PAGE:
Discussions with BCTF will Start “Without delay” says deJong
Victoria, B.C. – Finance Mininster Michael de Jong says today’s Supreme Court of Canada decision which says the Province of BC must negotiate class size and composition with the BC Teachers Federation gives “certainty.”
The Court said the BC Government failed to bargain in good faith with the BCTF for 15 years.
deJong says today’s decision will mean the Province and the BCTF will enter into discussions on how class size and composition can be accomplished and that those discussions will get underway without delay. “I think we want to roll up our sleeves and get to work immediately. We have the benefit now of a final determination by the highest Court in Canada, so we would like to get to work to implement it as quickly as possible.”.
deJong says it is important to note that the Court said legislative intervention could be allowed under certain circumstances, but that in this case, the circumstances did not warrant the legislated change which removed the right to negotiate class size and composition from the BCTF.
“The six-year collective agreement we reached with the BCTF in 2014 included an agreement on the process that both the employer and union would follow when the Supreme Court gave a verdict. The collective agreement remains in place, and the employer and the BCTF will now meet to discuss how we move forward to address this aspect of the ruling.”
deJong is not able at this point to provide any ballpark figures on what the financial impact of the ruling may be, but says the Province hopes to have the discussions soon, so that “We will be in a much better position to responsibly reflect our preparations for a balanced budget in 2017.”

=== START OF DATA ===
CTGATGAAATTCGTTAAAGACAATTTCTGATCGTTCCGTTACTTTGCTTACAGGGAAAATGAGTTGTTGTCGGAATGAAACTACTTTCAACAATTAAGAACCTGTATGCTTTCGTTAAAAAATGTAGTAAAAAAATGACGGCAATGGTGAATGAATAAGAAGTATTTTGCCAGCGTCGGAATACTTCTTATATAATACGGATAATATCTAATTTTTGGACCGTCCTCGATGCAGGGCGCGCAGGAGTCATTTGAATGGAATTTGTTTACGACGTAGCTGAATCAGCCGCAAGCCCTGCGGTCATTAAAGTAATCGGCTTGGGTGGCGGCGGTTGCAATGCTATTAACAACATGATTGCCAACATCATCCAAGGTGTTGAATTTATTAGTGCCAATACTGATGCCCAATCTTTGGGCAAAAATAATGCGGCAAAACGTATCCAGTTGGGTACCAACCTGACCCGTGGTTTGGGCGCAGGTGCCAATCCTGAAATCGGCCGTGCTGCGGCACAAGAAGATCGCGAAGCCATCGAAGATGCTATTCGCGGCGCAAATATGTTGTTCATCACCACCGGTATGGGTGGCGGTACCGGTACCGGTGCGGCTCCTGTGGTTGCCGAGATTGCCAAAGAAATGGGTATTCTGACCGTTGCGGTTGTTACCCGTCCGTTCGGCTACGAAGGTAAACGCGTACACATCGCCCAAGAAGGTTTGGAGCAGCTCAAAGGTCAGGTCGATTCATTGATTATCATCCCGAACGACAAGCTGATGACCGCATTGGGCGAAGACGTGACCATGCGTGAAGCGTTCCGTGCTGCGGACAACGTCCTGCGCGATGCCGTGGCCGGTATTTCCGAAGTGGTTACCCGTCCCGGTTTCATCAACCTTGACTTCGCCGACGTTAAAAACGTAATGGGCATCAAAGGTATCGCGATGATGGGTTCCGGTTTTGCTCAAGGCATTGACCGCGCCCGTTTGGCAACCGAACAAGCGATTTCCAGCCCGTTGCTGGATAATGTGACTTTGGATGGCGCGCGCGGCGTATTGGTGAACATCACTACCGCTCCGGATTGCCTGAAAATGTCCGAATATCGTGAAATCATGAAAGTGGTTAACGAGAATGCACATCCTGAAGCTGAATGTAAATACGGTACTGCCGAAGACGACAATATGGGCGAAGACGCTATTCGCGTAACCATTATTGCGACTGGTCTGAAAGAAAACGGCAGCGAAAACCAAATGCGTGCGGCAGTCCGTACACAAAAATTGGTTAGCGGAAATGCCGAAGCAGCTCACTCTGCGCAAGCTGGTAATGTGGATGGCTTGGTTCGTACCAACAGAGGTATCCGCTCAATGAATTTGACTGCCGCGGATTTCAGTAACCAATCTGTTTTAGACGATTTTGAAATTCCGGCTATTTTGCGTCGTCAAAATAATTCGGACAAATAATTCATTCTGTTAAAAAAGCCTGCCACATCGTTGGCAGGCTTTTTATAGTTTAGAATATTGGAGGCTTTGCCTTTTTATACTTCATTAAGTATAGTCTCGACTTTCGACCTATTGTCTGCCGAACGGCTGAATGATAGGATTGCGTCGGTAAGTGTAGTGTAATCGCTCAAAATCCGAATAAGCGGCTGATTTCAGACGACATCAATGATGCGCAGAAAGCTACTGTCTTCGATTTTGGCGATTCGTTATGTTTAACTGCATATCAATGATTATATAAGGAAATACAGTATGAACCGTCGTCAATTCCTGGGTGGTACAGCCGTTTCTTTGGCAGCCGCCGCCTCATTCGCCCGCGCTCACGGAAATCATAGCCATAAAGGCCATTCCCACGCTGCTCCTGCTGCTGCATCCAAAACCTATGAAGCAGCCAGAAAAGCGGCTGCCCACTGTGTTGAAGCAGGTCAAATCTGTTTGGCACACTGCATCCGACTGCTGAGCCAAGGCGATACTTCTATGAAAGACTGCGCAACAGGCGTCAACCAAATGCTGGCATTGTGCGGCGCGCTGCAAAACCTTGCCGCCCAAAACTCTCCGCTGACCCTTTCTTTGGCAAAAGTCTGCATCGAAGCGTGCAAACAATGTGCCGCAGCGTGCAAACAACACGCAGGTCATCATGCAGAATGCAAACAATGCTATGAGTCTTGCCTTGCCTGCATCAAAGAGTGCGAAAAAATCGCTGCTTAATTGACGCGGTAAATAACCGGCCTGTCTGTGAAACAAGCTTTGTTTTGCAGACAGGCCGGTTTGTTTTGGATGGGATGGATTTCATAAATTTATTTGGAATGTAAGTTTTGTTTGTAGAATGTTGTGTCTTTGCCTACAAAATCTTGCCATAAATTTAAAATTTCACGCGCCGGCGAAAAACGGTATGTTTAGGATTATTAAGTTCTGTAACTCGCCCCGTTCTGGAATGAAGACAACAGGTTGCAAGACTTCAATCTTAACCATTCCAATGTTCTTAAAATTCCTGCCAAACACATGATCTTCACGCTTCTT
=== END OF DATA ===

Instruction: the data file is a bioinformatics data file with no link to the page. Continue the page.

He is not able to say how many more teachers may be hired or if there would be any interim measures put in place before the stat of the next school year. Those issues will likely be the focus of the negotiations with the BCTF.
The final figures for the costs of this ongoing legal battle are not yet available, but de Jong says “It’s not cheap, but it’s important that these principles be considered. They have applications in labour negotiations for government right across Canada.”
“dejong says” He is the most pathetic minister that I have ever seen in government. I bet BCTF will get the same old song and dance.
SO he went from a forest minister to a finance minister. I think that it’s nuts that the finance minister isn’t at least an accountant.
Well… this whole procedure has cost the taxpayers a lot of money thanks to the Liberal government in their shove it down your throats mentality.
Saved 15 years of money, cost is in the future which would have been there anyway thanks to the NDP. Looks like they saved 4.5 billion
This must be a hard pill to swallow for Christy and her group just before an election. They most likely were very surprised on an early decision. Time to vote this government out.
And replace them with what, or who?
Certainly not the provincial NDP, who could not find their behinds with both hands and a map.
That’s the problem, there is really no choice.